A conference system won’t provide AFL equality

Alfred Chan Columnist

By , Alfred Chan is a Roar Expert

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    Every year people complain about the AFL fixtures. It leads for calls to replace the current system with a US-style conference system, but unfortunately it would not solve any competition equality problems.

    Conference systems split teams into geographical groupings to form divisions within a league. The US uses such systems in the NFL, NBA, MLB and NHL – the four major professional leagues in the US.

    Last week, Adelaide coach Brenton Sanderson was the most recent to put his voice behind a change towards a conference system. His assistant, Matthew Clark, has been working on a report to put to the AFL to convert the present free-for-all system into a conference system.

    Clarke proposes to split the AFL into three regions, the north, south and west. Each would contain six teams. This would lead to a US-style playoff systems with seeded teams and wildcards.

    Within a three-region conference system, teams would play everyone in their conference twice and play every team outside of their conference once per season. It would shorten the AFL regular season to 18 rounds.

    Due to ten AFL teams being based in Victoria, it would force four Victorian teams to be assigned to the West or North regions. Those two teams would be forced to travel considerably more than other Victoria-based teams.

    Something which seems to go unsaid every time a call for the conference system is made is that it doesn’t work. The US uses it in all four major codes but that does not make all four competitions fair.

    In the NFL and NBA, for example, there are epic flaws.

    To be the best team in the NFL you must win the Superbowl which was first fought in 1967. There have been 47 Superbowls since then.

    There are a staggering ten NFL teams who have never won a Superbowl in a competition with 32 teams. Due to the importance of winning matches within divisions (subset of the two conferences), weak teams in strong divisions are terrible for a very long time.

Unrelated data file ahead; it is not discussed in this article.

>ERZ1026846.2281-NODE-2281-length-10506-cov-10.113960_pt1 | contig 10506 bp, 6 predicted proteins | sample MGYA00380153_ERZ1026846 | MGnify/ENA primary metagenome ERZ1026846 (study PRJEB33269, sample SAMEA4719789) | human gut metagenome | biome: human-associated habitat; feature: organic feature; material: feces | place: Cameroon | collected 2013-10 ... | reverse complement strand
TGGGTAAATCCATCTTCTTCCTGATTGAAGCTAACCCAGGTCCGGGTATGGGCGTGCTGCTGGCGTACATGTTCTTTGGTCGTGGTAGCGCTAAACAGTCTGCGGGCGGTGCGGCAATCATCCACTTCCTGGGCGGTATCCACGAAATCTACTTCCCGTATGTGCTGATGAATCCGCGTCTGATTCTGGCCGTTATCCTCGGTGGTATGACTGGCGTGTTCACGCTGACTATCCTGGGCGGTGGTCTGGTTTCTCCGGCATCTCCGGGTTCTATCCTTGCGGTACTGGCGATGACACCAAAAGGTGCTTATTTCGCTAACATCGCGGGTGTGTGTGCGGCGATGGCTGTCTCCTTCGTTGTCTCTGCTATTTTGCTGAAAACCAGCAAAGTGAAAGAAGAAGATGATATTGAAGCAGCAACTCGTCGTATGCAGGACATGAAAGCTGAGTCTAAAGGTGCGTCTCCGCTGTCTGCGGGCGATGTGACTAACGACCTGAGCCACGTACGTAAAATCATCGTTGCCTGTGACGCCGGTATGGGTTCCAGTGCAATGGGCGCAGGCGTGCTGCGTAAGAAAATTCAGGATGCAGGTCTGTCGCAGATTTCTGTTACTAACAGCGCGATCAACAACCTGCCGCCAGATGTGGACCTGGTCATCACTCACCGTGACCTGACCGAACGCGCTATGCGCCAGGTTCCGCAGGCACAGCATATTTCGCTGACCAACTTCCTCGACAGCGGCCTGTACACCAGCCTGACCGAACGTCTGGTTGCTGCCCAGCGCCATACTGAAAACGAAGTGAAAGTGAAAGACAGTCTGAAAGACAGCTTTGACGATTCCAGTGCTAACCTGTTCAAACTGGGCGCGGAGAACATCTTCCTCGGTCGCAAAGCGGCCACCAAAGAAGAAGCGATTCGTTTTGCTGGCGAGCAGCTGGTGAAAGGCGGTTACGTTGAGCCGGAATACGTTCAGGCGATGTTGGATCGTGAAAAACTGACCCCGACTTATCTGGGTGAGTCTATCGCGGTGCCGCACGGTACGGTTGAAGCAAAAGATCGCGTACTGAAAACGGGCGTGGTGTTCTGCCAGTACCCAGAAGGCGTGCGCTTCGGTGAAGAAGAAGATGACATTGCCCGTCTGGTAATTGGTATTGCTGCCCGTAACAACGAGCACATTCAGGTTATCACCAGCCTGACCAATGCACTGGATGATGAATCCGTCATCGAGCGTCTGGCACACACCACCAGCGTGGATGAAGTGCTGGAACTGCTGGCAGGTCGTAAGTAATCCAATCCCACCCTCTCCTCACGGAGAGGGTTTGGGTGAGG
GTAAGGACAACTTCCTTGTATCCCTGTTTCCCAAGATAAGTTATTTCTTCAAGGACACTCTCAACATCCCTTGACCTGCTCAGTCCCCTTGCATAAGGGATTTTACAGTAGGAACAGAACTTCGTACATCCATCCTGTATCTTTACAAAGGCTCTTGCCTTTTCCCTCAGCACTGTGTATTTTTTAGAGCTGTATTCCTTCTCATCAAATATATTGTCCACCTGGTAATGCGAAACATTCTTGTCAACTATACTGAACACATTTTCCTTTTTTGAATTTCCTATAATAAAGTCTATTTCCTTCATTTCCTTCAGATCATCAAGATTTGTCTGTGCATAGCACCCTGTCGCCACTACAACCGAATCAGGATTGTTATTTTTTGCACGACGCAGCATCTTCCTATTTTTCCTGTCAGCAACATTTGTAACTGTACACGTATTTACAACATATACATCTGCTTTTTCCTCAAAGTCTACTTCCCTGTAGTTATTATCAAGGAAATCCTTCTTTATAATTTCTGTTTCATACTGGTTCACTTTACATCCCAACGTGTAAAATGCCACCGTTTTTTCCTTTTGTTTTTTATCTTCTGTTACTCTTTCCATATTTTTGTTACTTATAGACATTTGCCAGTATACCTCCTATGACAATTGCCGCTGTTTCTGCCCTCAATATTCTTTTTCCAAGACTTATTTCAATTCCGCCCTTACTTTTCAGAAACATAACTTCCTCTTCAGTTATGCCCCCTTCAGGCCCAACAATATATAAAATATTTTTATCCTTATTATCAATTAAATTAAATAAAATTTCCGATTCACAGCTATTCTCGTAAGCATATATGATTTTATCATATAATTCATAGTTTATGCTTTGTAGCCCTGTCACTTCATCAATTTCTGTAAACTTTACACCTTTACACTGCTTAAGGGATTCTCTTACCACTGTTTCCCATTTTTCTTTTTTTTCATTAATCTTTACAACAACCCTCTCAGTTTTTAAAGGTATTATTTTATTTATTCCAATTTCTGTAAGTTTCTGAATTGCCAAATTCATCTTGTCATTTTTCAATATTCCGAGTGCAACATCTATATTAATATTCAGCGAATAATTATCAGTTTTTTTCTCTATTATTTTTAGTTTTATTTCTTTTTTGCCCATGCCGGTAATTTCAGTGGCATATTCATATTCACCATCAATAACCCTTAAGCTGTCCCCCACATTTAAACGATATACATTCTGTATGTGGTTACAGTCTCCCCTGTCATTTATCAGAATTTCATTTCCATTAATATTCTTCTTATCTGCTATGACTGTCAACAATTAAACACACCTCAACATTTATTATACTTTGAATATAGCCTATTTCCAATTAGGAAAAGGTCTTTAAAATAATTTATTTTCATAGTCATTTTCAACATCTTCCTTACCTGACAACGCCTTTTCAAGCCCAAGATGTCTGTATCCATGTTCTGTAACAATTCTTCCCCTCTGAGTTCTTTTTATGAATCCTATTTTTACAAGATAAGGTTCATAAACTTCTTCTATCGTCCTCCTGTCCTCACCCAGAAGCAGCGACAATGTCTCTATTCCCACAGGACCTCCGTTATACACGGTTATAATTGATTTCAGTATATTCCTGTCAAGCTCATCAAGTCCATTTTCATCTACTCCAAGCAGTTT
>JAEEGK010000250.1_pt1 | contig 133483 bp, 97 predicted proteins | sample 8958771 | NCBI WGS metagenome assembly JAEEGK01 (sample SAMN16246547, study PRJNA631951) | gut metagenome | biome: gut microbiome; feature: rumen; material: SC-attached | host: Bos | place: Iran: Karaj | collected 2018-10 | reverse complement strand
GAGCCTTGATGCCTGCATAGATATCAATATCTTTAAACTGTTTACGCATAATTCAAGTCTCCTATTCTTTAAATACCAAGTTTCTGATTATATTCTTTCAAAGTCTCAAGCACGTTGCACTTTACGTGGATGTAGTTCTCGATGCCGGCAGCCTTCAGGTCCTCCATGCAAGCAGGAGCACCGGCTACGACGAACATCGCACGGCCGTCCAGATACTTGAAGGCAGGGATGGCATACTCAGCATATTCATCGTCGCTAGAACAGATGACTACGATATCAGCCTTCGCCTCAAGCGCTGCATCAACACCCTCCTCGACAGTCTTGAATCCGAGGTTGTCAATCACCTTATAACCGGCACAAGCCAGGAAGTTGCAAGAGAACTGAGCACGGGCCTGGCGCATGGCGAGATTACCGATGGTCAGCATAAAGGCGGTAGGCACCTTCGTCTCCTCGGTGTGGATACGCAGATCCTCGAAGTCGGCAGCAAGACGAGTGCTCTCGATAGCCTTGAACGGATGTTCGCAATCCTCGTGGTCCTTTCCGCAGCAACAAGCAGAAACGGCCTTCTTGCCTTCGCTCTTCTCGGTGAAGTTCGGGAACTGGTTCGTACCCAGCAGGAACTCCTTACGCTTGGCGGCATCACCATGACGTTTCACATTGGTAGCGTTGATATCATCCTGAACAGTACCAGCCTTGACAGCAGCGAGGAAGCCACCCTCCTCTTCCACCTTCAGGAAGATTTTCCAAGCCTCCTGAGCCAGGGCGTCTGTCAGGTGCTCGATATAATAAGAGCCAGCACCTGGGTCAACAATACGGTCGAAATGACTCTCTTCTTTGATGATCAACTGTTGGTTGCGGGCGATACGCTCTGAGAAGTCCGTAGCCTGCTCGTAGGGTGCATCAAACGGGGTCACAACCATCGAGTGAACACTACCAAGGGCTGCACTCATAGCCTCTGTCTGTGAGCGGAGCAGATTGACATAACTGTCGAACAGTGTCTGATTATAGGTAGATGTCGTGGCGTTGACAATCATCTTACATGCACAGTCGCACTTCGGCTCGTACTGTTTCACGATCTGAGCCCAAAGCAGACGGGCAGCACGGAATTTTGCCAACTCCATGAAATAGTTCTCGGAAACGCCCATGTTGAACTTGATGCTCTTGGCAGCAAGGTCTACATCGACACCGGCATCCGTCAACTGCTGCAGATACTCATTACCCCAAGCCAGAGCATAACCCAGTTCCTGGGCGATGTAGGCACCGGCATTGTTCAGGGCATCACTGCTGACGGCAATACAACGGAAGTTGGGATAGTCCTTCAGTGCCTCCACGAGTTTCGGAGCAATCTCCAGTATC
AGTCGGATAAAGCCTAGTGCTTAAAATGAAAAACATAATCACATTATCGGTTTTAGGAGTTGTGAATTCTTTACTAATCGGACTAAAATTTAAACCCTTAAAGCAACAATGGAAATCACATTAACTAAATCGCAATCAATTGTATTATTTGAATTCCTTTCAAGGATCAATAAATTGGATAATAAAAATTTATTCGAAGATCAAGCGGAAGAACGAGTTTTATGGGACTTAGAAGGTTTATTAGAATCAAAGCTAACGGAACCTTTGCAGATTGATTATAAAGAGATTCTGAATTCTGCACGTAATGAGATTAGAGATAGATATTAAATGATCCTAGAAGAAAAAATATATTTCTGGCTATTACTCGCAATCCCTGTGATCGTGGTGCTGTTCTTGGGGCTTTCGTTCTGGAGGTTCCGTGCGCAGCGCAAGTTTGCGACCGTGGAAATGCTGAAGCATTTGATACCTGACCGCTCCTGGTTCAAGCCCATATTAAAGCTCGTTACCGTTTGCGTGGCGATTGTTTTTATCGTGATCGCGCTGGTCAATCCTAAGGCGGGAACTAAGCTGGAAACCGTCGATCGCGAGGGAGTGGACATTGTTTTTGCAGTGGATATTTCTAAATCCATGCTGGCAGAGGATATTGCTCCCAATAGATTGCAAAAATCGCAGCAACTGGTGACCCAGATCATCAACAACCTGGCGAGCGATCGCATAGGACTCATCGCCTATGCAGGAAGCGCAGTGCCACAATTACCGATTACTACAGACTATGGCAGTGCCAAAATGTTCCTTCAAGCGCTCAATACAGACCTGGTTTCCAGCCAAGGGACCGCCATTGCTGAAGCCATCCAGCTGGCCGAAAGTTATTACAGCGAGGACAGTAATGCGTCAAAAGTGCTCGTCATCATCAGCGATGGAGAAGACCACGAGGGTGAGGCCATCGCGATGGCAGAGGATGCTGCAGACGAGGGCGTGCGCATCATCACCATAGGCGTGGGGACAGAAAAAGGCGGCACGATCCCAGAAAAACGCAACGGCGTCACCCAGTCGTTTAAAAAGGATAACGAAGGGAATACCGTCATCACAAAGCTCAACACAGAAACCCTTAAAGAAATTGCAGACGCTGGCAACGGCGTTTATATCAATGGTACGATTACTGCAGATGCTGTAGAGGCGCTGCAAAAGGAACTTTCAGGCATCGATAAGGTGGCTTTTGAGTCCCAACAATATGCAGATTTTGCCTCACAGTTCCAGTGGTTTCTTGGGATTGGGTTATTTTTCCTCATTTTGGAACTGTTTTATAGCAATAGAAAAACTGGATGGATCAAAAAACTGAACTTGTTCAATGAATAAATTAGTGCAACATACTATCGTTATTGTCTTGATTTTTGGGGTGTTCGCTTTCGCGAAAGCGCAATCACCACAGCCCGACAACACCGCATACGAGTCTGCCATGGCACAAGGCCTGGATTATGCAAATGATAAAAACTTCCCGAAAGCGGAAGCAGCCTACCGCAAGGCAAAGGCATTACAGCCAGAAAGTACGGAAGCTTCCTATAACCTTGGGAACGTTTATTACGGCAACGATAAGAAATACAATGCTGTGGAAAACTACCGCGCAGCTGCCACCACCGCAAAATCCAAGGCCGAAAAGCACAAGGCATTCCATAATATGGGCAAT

The Cleveland Browns are in the same division as the Pittsburgh Steelers, Baltimore Ravens and Cincinnati Bengals. Cleveland has never appeared in a Superbowl, let alone won one.

    Meanwhile, Pittsburgh have appeared in eight and won six – more than any other team in the league.

    The NFC West division has been the laughing stock of the NFL for quite some time. Three of the four teams in the division, St Louis, Arizona and Seattle share just one Superbowl victory between them. It has pretty much ensured the fourth team, San Francisco, a free ticket to the playoffs each year.

    So bad has the NFC West division been that two seasons ago, Seattle earned a playoff berth by winning the division with a losing record.

    They finished the season with seven wins and nine losses but were given a playoff berth because it was enough to win the NFC West division.

    In the NBA, Miami are all the rage and seemingly unbeatable. They had a great season which saw them finish as the highest ranked team in the league while racking up a 27-game winning streak. The main reason for their winning streak is their division.

    Miami share a division with perennial cellar dwellers Washington and Charlotte, while Orlando Magic imploded following the departure of Dwight Howard. Atlanta are the fifth team in the division and they made the playoffs but would not have had they not been in such a weak division.

    This season, Milwaukee grabbed a wildcard despite winning just 38 of their 86 games. They were the eighth seed (of eight) in the Eastern Conference.

    In the Western Conference, Utah (43) and Dallas (41) both had more wins than Milwaukee yet were denied wildcards. This was because the Western Conference was considerably stronger than the East and more wins against stronger opposition were required to make the playoffs.

    The conference system is great for promoting rivalries within geographical confinements, but in terms of equality they are restrictive. The current AFL fixture is fairer than a conference system would be.

    For outright equality, nothing can beat the EPL. Every team plays each other twice a season – once at home and once away. For the AFL to do this they would have to scrap the preseason and finals and the regular season would be 34 rounds long.

    Will it happen? Not in anyone’s wildest dreams.

    The AFL fixture isn’t 100 percent fair. It favours certain teams, but only marginally.

    It is manipulated by the AFL to maximise crowd attendances, however overall it is as fair as a manmade 22 round fixture can be.

    Small changes can be made to the fixture to increase equality to the detriment of television ratings and crowd figures, but switching to a conference system is not the answer to a fairer competition.

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